Friday, November 22, 2013
Hotnets '13: Toward a Verifiable Software Dataplane
Authors: Mihai Dobrescu and Katerina Argyraki (EPFL).
Software dataplanes give operators more flexibility, allowing more rapid deployment of changes. Recent advances have increased their performance to tens of Gbps, making them more practical. However, hardware manufacturers have been reluctant to allow network operators to install software into the data plane because of fear of bugs and performance effects.
The goal of this paper is to work toward verifiable software dataplanes. Properties that are taken for granted, like crash freedom, bounded per-packet latency, and network reachability are all goals of this verification system.
A tool that can verify these properties would reduce testing time, speed time to market, and allow a market to develop for dataplane software that is verifiable.
Unfortunately proving properties of general purpose software is a difficult due to shared state and the difficulty of reasoning about code behavior due to factors like path explosion. Sacrificing flexibility or performance has made this problem easier in the general software case. The software demands of the data plane have specific needs that mitigate the need for these sacrifices, making verification feasible.
In dataplane software, the input to an element is a packet. The output to an element is a modified packet. By considering dataplane software elements as a collection of pipelines of independent packet processing components with well defined, narrow interfaces and no shared state, verification time can be reduced.
Verification consists of two main steps. First, verify each element in isolation and identify suspect paths against the property one is trying to prove. Then verify the target property by composing these possible paths. The assumption is that individual elements are verifiable. Ocassionally this can be challenging, for instance when an element loops through the packet and modifies it depending on various options. This causes an internal path explosion. Decomposing the loop and conceiving as each step in the loop as a separate element simplifies reasoning and reduces path explusion.
Another difficulty is dealing with mutable state. Use of verified data structures can help ameliorate this problem. For more details see the paper.
They built a prototype based on S2E, a symbolic execution engine. They proved properties, such as crash-freedom and a bounded number of instructions on Click pipelines in 10s of minutes.
Q: Do you assume it is single-threaded
A: You can parallelize across multiple cores but they don't share data.
Q: Can you compare to other verification efforts, like seL4.
A: That was mostly a manual effort. We are trying to develop an automatic approach. We try to bring together the advancements from the verification community and combine it with the needs of the networking community. For example, the pipeline programming model affords us opportunities that aren't available for general programs.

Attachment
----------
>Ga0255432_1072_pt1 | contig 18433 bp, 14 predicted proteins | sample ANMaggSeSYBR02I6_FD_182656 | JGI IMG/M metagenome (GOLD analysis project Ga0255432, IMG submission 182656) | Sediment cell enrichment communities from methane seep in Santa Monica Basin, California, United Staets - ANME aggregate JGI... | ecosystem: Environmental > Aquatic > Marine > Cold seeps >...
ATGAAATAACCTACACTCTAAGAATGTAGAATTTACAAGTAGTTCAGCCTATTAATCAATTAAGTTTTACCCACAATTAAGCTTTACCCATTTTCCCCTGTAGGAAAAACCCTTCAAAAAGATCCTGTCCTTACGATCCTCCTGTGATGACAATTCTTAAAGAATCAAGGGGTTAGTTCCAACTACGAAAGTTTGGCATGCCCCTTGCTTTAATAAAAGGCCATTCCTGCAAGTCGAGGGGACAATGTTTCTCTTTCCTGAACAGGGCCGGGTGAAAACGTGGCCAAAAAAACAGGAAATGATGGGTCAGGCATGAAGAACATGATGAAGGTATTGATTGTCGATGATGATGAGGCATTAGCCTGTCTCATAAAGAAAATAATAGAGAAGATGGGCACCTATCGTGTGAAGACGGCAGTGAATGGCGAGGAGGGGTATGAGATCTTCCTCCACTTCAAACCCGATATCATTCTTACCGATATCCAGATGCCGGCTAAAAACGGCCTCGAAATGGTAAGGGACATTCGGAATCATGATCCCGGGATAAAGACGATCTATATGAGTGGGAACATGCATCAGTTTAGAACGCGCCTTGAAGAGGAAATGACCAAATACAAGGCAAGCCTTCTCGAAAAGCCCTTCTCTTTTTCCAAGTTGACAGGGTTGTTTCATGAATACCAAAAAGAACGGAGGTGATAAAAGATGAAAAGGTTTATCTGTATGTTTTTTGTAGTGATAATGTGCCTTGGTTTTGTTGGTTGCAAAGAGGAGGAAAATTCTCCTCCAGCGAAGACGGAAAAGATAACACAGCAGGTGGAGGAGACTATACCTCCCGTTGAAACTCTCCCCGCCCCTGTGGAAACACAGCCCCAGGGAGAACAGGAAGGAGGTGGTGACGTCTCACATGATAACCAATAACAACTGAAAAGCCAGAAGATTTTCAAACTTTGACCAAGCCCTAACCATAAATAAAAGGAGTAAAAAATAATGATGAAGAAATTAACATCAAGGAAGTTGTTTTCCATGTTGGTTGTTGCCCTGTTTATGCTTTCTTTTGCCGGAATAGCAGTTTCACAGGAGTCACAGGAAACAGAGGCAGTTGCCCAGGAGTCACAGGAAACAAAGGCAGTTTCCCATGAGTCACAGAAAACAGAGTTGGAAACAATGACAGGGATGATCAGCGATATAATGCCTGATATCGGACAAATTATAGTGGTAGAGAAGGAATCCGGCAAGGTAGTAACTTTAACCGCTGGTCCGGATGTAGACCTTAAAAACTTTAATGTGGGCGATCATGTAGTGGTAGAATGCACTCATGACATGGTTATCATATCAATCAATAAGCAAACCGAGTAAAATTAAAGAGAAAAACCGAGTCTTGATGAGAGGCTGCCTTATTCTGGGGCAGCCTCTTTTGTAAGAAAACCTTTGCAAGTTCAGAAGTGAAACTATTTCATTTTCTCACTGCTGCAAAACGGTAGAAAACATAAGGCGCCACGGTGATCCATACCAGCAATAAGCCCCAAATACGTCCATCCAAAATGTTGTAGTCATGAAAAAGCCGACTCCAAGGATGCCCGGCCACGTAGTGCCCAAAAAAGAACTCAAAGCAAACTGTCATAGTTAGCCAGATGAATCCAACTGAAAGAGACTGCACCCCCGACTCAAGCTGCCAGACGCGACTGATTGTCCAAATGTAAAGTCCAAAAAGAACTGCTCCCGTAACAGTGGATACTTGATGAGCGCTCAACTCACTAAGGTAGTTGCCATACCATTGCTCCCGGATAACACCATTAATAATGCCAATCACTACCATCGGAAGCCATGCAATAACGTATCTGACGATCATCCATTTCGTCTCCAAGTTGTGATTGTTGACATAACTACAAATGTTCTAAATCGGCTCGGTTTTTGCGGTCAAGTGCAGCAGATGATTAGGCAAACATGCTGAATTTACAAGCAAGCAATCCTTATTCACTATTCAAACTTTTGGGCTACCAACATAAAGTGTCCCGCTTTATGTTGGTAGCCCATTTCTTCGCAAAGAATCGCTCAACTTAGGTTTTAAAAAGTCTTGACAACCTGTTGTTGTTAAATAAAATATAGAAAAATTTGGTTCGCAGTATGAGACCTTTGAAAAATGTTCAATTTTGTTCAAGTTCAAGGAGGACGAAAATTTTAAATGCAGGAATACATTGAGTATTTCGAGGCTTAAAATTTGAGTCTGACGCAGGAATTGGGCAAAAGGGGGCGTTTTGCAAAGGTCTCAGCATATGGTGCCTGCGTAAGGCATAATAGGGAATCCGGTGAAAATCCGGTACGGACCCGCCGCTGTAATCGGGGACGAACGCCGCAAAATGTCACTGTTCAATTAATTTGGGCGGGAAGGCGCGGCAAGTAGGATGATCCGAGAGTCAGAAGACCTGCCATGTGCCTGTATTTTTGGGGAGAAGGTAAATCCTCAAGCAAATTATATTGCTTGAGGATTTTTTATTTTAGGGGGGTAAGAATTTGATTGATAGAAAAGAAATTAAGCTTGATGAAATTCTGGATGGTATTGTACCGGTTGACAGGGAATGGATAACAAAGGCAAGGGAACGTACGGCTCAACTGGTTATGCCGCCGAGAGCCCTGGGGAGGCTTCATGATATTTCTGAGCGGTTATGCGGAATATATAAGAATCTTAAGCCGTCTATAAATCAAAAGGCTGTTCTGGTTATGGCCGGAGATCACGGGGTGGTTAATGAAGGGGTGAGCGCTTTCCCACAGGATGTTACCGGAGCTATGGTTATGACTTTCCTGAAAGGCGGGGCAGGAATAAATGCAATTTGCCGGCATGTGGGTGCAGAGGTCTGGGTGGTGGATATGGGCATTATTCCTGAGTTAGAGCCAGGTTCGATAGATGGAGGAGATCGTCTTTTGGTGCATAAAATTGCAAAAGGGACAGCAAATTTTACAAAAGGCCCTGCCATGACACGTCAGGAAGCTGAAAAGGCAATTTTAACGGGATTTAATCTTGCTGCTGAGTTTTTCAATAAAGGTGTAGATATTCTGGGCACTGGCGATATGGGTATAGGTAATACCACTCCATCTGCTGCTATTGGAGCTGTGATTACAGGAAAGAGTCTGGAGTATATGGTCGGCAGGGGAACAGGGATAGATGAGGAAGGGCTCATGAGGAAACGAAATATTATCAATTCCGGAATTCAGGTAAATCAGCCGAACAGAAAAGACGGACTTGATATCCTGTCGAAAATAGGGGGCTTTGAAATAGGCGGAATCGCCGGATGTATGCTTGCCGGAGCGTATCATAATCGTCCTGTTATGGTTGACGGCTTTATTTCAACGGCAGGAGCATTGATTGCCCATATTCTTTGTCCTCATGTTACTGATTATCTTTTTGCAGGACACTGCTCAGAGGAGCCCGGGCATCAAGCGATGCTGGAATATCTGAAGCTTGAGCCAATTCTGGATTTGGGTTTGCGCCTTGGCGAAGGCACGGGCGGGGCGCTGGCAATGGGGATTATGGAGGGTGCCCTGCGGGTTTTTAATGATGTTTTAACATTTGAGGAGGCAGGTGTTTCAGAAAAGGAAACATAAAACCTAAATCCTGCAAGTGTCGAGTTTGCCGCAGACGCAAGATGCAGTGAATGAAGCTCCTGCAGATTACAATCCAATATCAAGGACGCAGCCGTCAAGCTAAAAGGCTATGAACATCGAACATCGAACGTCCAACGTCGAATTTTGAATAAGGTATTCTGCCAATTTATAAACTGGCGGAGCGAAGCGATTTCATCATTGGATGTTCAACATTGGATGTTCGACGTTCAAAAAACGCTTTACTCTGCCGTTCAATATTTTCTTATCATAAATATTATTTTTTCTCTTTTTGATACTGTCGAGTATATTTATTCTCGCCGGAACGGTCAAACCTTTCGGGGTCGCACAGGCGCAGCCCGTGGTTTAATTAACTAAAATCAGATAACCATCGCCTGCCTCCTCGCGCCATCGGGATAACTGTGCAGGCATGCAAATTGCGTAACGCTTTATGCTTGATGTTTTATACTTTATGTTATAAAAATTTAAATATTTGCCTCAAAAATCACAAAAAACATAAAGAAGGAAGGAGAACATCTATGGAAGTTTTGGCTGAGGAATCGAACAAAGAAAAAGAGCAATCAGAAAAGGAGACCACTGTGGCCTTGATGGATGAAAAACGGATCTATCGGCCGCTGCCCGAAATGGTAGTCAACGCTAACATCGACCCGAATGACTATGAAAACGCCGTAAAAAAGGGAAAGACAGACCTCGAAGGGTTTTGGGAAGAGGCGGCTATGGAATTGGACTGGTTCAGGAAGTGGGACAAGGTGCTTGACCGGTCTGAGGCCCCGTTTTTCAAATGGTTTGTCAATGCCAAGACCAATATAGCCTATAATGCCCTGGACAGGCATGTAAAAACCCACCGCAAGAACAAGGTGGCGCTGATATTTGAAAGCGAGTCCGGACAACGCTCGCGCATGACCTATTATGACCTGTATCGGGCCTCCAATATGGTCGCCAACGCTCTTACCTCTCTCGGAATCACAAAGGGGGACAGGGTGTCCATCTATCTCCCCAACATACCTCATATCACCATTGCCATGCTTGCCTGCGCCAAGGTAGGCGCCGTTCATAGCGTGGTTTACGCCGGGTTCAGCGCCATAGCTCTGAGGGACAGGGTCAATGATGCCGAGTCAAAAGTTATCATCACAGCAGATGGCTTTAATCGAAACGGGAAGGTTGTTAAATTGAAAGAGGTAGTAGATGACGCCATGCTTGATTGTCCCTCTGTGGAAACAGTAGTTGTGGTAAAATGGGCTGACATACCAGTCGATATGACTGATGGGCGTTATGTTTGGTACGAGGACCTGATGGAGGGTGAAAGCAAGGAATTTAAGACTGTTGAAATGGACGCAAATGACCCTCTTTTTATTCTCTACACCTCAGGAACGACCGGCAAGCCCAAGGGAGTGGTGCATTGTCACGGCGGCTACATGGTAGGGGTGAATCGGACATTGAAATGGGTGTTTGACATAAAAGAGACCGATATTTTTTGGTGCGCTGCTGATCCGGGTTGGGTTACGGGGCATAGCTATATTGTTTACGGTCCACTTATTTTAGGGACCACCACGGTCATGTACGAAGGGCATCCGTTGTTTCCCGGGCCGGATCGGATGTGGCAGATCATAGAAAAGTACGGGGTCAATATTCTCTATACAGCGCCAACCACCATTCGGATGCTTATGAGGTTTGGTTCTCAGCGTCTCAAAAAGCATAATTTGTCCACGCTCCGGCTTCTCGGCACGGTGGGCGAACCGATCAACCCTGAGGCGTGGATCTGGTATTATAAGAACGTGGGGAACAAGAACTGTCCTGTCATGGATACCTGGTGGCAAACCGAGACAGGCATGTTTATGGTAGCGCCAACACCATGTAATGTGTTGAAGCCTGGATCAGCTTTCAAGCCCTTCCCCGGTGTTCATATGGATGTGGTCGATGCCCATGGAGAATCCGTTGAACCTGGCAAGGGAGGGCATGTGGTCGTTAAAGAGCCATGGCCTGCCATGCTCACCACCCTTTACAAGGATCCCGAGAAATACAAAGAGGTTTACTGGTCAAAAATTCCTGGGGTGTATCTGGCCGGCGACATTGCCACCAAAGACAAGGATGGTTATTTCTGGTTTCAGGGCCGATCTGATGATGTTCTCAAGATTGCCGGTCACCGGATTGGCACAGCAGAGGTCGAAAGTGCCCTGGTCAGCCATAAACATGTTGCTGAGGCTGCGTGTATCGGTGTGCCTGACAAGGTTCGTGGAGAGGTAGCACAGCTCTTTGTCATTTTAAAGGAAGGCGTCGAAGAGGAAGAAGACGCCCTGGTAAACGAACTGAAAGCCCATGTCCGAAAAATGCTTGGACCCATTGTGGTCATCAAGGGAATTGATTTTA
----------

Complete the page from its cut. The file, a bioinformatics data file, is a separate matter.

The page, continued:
Q: My impression is the formal verification community has made a lot of progress in the past few years. That leads me to the question of whether you would advocate for stylized programming methodology even if verification tools could do these transforms for you.
A: If there is a tool that can do this, sure, but I'm not aware of anything for C or C++. Our tool needs minor modifications to your code to provide hints for the tool. You write it in a structured way and it allows the tool to do the job.
Q: How do you train the programmers to use the tool?
A: The tool lets you know. It says you can verify something or you can't, and here's why. We take more of an interactive approach and try to create guidelines around the common needs.
Q: When you talk about performance do you make assumptions about graph properties of the pipelines? The network of these modules can be highly non-trivial. It depends on how you schedule individual packets. Do you restrict topology?
A: We analyze the performance of an individual element, and then compose the results to analyze the entire pipeline. We've experimented with simple pipelines, but I think you can have an arbitrary path.
Q: Including loops?
A: As long as you put a bound on how many times you feed it back in.
Q: Is Click the right kind of abstraction for pipeline modules or do we need something more finely grained?
A: For the evaluation we used Click, so we think it's sufficient. We think its granularity is good.
Q: I question the possibility of saying there isn't shared state between modules. For instance you can implement NAT in Click, which is stateful.
A: We looked into NAT, so basically you're right, but you can look into why you need this state. You can do static allocation of the ports available and then you don't need to share state. There are imbalances, but this is feasible.